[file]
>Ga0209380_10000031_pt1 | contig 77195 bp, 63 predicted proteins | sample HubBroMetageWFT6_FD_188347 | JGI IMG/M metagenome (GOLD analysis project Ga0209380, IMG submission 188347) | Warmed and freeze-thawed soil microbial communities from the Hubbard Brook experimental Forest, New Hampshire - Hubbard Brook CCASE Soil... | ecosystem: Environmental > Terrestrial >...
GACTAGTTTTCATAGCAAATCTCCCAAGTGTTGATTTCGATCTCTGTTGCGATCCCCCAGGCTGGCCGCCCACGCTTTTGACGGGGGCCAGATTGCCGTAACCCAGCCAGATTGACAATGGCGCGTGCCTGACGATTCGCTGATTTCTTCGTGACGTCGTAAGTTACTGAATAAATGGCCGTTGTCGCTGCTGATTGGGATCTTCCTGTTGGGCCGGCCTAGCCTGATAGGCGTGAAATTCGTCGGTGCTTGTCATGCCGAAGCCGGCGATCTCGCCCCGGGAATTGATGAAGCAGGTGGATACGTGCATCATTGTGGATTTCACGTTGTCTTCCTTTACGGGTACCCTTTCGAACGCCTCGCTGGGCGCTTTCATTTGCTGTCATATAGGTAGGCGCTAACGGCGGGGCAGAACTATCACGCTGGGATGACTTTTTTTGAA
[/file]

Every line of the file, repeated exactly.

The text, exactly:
>Ga0209380_10000031_pt1 | contig 77195 bp, 63 predicted proteins | sample HubBroMetageWFT6_FD_188347 | JGI IMG/M metagenome (GOLD analysis project Ga0209380, IMG submission 188347) | Warmed and freeze-thawed soil microbial communities from the Hubbard Brook experimental Forest, New Hampshire - Hubbard Brook CCASE Soil... | ecosystem: Environmental > Terrestrial >...
GACTAGTTTTCATAGCAAATCTCCCAAGTGTTGATTTCGATCTCTGTTGCGATCCCCCAGGCTGGCCGCCCACGCTTTTGACGGGGGCCAGATTGCCGTAACCCAGCCAGATTGACAATGGCGCGTGCCTGACGATTCGCTGATTTCTTCGTGACGTCGTAAGTTACTGAATAAATGGCCGTTGTCGCTGCTGATTGGGATCTTCCTGTTGGGCCGGCCTAGCCTGATAGGCGTGAAATTCGTCGGTGCTTGTCATGCCGAAGCCGGCGATCTCGCCCCGGGAATTGATGAAGCAGGTGGATACGTGCATCATTGTGGATTTCACGTTGTCTTCCTTTACGGGTACCCTTTCGAACGCCTCGCTGGGCGCTTTCATTTGCTGTCATATAGGTAGGCGCTAACGGCGGGGCAGAACTATCACGCTGGGATGACTTTTTTTGAA